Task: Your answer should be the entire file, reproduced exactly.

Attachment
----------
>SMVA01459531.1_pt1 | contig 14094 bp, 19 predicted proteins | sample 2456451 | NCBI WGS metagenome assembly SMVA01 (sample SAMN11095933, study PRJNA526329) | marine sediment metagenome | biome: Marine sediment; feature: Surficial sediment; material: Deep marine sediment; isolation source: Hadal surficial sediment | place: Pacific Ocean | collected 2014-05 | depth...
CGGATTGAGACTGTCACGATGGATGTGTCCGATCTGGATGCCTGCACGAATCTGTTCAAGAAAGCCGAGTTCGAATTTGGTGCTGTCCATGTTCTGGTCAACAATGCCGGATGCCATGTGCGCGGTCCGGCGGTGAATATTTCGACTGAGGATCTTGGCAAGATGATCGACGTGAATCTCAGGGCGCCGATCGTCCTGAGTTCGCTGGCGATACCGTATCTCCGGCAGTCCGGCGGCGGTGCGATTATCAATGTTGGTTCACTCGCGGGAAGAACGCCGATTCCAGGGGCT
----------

>SMVA01459531.1_pt1 | contig 14094 bp, 19 predicted proteins | sample 2456451 | NCBI WGS metagenome assembly SMVA01 (sample SAMN11095933, study PRJNA526329) | marine sediment metagenome | biome: Marine sediment; feature: Surficial sediment; material: Deep marine sediment; isolation source: Hadal surficial sediment | place: Pacific Ocean | collected 2014-05 | depth...
CGGATTGAGACTGTCACGATGGATGTGTCCGATCTGGATGCCTGCACGAATCTGTTCAAGAAAGCCGAGTTCGAATTTGGTGCTGTCCATGTTCTGGTCAACAATGCCGGATGCCATGTGCGCGGTCCGGCGGTGAATATTTCGACTGAGGATCTTGGCAAGATGATCGACGTGAATCTCAGGGCGCCGATCGTCCTGAGTTCGCTGGCGATACCGTATCTCCGGCAGTCCGGCGGCGGTGCGATTATCAATGTTGGTTCACTCGCGGGAAGAACGCCGATTCCAGGGGCT